But the conflict over Ukraine cannot be won with political arguments alone. It can only be resolved if the Maidan protests and the overthrow of Viktor Yanukovych are understood as a genuine revolution. Eastern Europe has experienced several counterrevolutionary interventions in the past, such as 1792–94 and 1830–31 in Poland, 1849 in Hungary, and 1863 in Poland and parts of today’s Ukraine, each with a negative outcome. The difference now is that Russia has no allies in the West and although Ukraine is weak, it is not powerless. After the presidential election of May 2014, the whole country (apart from the occupied areas) was organized enough to hold regular parliamentary elections by October the same year.
The annexation of Crimea and destabilization of Eastern Ukraine have nevertheless severely undermined the revolution. The protesters in Kyiv wanted to end oligarchic domination and kleptocracy. Similarly to Prague’s Wenceslas Square in 1989, the Euromaidan was a forum for egalitarian ideas and utopias.44 Participants were determined not to repeat the mistakes of 2004 by allowing the revolution to be reduced to a mere change of government. But the Russian intervention prompted the Ukrainian administration to enter into a compromise with the old elites. Nationally known oligarchs were installed as governors in Donetsk and Luhansk, in the hope that they would be able to keep control over the contested regions.45 Kyiv also depends on regional oligarchs in Dnipropetrovsk and other areas in the East and the South. Owning chocolate factories, a shipyard, machinery construction plants and a number of media companies, the newly elected president Petro Poroshenko also belongs to the caste of oligarchs. The parliament in Kyiv continues to be dominated by stakeholders in large conglomerates. Indeed, the scenario increasingly resembles that in 2004, when new oligarchs simply replaced the old ones or the latter quickly changed sides.46 Perhaps Ukraine will be bereft of its revolution for the second time in recent history. The first time, its own elites were to blame; in 2014, Russian intervention was an additional factor.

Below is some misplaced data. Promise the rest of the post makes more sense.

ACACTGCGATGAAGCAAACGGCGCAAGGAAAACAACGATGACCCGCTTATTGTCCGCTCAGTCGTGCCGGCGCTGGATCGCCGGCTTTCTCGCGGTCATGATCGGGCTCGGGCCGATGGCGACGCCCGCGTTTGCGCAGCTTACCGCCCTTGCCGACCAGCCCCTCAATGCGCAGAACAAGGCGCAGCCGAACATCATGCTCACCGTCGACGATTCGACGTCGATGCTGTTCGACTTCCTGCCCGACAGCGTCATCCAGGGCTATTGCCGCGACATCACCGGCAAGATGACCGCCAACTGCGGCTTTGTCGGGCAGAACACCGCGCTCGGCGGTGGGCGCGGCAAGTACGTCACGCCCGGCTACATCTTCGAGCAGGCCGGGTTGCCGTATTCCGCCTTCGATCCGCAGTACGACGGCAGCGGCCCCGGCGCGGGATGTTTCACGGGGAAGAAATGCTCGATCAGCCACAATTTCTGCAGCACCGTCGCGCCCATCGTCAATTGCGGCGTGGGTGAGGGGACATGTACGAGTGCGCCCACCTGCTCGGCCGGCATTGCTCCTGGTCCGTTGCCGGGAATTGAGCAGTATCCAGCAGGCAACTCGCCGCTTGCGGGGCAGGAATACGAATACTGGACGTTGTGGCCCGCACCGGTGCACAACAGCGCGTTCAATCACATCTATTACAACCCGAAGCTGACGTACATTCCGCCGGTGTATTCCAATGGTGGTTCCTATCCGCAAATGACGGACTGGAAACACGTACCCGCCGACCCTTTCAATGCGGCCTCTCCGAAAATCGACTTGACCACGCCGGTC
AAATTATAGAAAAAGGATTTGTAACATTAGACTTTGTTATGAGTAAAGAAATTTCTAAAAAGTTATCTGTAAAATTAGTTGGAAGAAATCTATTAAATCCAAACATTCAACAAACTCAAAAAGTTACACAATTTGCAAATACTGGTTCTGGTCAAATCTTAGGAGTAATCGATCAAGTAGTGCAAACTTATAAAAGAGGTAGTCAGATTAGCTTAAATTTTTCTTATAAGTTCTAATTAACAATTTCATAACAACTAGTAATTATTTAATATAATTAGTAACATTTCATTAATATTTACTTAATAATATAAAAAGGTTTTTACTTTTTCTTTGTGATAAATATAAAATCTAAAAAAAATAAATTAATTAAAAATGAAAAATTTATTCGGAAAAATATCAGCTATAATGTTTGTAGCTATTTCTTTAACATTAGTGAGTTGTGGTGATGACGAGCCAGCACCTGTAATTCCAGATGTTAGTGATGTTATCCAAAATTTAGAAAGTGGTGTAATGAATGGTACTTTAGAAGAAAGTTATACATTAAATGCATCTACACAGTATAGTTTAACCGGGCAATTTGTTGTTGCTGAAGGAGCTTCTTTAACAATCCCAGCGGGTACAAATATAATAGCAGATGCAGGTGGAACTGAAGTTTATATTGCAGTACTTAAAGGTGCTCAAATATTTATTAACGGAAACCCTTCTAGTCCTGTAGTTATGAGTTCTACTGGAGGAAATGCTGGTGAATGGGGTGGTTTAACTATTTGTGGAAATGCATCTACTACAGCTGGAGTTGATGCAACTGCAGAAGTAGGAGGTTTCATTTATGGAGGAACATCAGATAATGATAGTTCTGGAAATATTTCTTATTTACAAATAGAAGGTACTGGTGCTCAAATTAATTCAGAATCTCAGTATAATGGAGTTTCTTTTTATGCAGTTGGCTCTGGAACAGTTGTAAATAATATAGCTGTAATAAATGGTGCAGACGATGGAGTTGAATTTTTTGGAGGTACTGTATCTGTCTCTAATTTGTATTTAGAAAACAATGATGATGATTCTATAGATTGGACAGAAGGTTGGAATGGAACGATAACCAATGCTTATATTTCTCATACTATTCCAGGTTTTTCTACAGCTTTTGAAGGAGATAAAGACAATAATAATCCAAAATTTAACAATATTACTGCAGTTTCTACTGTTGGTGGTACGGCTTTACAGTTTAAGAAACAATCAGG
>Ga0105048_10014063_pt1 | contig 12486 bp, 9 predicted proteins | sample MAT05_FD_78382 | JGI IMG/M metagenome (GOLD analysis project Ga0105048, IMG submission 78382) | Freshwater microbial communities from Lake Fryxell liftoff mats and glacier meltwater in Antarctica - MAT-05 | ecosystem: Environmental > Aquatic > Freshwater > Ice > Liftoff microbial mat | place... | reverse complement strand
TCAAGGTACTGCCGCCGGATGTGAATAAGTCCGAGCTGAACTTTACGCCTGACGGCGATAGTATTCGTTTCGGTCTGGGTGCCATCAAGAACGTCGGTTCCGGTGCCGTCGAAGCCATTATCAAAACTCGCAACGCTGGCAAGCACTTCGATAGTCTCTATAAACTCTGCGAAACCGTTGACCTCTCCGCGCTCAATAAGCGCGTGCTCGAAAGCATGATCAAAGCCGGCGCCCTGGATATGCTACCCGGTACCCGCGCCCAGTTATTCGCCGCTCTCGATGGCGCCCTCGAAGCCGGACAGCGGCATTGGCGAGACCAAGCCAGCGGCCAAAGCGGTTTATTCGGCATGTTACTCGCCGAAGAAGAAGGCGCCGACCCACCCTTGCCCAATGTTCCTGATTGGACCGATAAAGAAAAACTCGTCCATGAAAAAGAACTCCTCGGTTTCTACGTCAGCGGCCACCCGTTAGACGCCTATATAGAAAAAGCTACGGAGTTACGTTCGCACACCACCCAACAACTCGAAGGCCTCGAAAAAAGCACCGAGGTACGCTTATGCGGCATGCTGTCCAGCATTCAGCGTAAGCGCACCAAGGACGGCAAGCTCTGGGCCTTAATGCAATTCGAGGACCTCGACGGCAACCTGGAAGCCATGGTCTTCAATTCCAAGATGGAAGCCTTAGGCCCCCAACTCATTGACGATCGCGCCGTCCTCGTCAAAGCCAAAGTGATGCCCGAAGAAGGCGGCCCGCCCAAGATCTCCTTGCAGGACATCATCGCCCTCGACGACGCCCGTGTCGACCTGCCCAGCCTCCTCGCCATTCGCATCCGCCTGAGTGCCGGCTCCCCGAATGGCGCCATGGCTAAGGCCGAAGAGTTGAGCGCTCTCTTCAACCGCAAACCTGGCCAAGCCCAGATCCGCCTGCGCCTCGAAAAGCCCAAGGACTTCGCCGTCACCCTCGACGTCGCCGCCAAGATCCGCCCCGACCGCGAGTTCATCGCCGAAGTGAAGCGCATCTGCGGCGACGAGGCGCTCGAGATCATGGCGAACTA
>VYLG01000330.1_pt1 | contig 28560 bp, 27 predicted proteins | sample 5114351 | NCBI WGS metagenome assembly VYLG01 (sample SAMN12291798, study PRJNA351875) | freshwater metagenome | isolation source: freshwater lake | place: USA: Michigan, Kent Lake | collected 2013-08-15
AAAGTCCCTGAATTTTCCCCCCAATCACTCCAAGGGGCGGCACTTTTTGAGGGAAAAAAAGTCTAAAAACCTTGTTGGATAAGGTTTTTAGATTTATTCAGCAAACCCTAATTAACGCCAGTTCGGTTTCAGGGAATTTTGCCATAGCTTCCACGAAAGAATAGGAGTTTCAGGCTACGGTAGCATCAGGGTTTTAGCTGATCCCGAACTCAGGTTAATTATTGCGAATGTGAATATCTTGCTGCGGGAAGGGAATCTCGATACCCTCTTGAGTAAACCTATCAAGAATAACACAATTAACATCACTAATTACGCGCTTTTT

At least the West has pledged substantial support to the new government in Kyiv. Funds from the IMF, the United States, and the European Union have already been made available. Nevertheless, the economic challenges are enormous and, in some respects, unprecedented. After the Orange Revolution, Ukrainian politics focused on the country’s postcommunist transformation, liberalizing foreign trade and the domestic economy—as in every Western country, telephone companies have mushroomed in Ukraine—deregulation (which occurred predominantly on paper while the economy is de facto controlled by monopolists), and privatization (which took place in the manner of a final sale, with even school and childcare properties being sold off). The standard recipe for transformation, then, has already been applied, with the familiar outcome.
In order to overcome its economic plight in the long term, Ukraine needs to undergo a postoligarchic transformation. This would entail reducing the importance of often illegally acquired private property, breaking up monopolies, and establishing government structures to serve more than the interests of the oligarchs. The rule of law must be consolidated and a “transformation from below” made possible. If Ukraine manages to develop its economy, the European Union should not rule out giving it full membership; if it persists in doing so, as it did with its failed neighborhood policy, Ukraine will remain trapped in a buffer zone—“intermediate Europe”—akin to the countries of East Central Europe between the First and Second World Wars. Ukraine and the entire post-Soviet sphere can be stabilized only if actors in Berlin, Brussels, and Washington, as well as in Kyiv, reassess the reasons for the missed opportunities since 1989.
The conflict over Ukraine has shown that one of the key requirements for the post-1989 order in Europe was peace, based on secure borders. Precisely this precondition was missing in the Caucasus and the former Yugoslavia in the early nineties. The outcome for the economies of these countries was devastating. Since 2008, when Russia invaded the South Ossetia region of Georgia, Moscow’s neoimperialist policy has threatened the stability of the post-Soviet world. Until the conflict over Ukraine sparked, peace in Europe was more or less taken for granted. But European history has shown that it is not a given. In the postwar era, the European Union acted as a force for peace in Eastern as in Western Europe, and must continue to do so. Countries’ prospect of EU membership was made conditional upon factors such as the protection of national minorities. Minority rights were strengthened in consequence, which in turn served to defuse a number of entrenched ethno-political conflicts during the nineties. Historically contested regions such as Upper Silesia, southern Slovakia, and Transylvania have stopped making negative headlines. The minorities came to accept their status which, in some respects, they even profit from.